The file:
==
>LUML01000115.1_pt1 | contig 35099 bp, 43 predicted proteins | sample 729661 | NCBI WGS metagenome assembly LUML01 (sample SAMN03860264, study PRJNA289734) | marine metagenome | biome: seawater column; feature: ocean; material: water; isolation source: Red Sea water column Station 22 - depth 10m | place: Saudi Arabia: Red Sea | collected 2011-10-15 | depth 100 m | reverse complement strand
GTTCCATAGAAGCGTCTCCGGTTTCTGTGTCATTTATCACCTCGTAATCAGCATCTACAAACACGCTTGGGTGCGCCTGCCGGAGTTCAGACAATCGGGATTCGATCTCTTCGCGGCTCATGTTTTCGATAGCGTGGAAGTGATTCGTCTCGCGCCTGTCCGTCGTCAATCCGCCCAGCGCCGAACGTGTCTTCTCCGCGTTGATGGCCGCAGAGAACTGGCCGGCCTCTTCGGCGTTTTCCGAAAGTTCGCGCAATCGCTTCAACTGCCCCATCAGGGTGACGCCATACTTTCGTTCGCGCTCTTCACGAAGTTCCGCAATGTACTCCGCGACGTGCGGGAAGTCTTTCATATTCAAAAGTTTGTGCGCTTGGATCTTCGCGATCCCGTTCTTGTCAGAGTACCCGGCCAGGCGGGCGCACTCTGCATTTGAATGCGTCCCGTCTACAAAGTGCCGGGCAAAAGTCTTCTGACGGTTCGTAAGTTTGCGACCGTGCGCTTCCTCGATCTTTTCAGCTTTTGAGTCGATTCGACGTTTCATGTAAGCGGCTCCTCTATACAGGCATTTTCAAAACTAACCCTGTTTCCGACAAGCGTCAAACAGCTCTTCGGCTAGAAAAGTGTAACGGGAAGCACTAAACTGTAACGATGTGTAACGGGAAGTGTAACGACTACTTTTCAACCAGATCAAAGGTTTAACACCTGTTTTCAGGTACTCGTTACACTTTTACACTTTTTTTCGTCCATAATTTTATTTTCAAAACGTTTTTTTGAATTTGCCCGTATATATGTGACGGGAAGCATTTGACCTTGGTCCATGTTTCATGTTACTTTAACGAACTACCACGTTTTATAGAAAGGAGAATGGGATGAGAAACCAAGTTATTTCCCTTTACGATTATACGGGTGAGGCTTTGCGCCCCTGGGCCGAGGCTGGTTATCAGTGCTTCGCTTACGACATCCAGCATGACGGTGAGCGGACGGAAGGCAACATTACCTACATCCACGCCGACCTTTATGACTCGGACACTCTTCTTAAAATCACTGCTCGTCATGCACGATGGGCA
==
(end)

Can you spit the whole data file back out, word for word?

>LUML01000115.1_pt1 | contig 35099 bp, 43 predicted proteins | sample 729661 | NCBI WGS metagenome assembly LUML01 (sample SAMN03860264, study PRJNA289734) | marine metagenome | biome: seawater column; feature: ocean; material: water; isolation source: Red Sea water column Station 22 - depth 10m | place: Saudi Arabia: Red Sea | collected 2011-10-15 | depth 100 m | reverse complement strand
GTTCCATAGAAGCGTCTCCGGTTTCTGTGTCATTTATCACCTCGTAATCAGCATCTACAAACACGCTTGGGTGCGCCTGCCGGAGTTCAGACAATCGGGATTCGATCTCTTCGCGGCTCATGTTTTCGATAGCGTGGAAGTGATTCGTCTCGCGCCTGTCCGTCGTCAATCCGCCCAGCGCCGAACGTGTCTTCTCCGCGTTGATGGCCGCAGAGAACTGGCCGGCCTCTTCGGCGTTTTCCGAAAGTTCGCGCAATCGCTTCAACTGCCCCATCAGGGTGACGCCATACTTTCGTTCGCGCTCTTCACGAAGTTCCGCAATGTACTCCGCGACGTGCGGGAAGTCTTTCATATTCAAAAGTTTGTGCGCTTGGATCTTCGCGATCCCGTTCTTGTCAGAGTACCCGGCCAGGCGGGCGCACTCTGCATTTGAATGCGTCCCGTCTACAAAGTGCCGGGCAAAAGTCTTCTGACGGTTCGTAAGTTTGCGACCGTGCGCTTCCTCGATCTTTTCAGCTTTTGAGTCGATTCGACGTTTCATGTAAGCGGCTCCTCTATACAGGCATTTTCAAAACTAACCCTGTTTCCGACAAGCGTCAAACAGCTCTTCGGCTAGAAAAGTGTAACGGGAAGCACTAAACTGTAACGATGTGTAACGGGAAGTGTAACGACTACTTTTCAACCAGATCAAAGGTTTAACACCTGTTTTCAGGTACTCGTTACACTTTTACACTTTTTTTCGTCCATAATTTTATTTTCAAAACGTTTTTTTGAATTTGCCCGTATATATGTGACGGGAAGCATTTGACCTTGGTCCATGTTTCATGTTACTTTAACGAACTACCACGTTTTATAGAAAGGAGAATGGGATGAGAAACCAAGTTATTTCCCTTTACGATTATACGGGTGAGGCTTTGCGCCCCTGGGCCGAGGCTGGTTATCAGTGCTTCGCTTACGACATCCAGCATGACGGTGAGCGGACGGAAGGCAACATTACCTACATCCACGCCGACCTTTATGACTCGGACACTCTTCTTAAAATCACTGCTCGTCATGCACGATGGGCA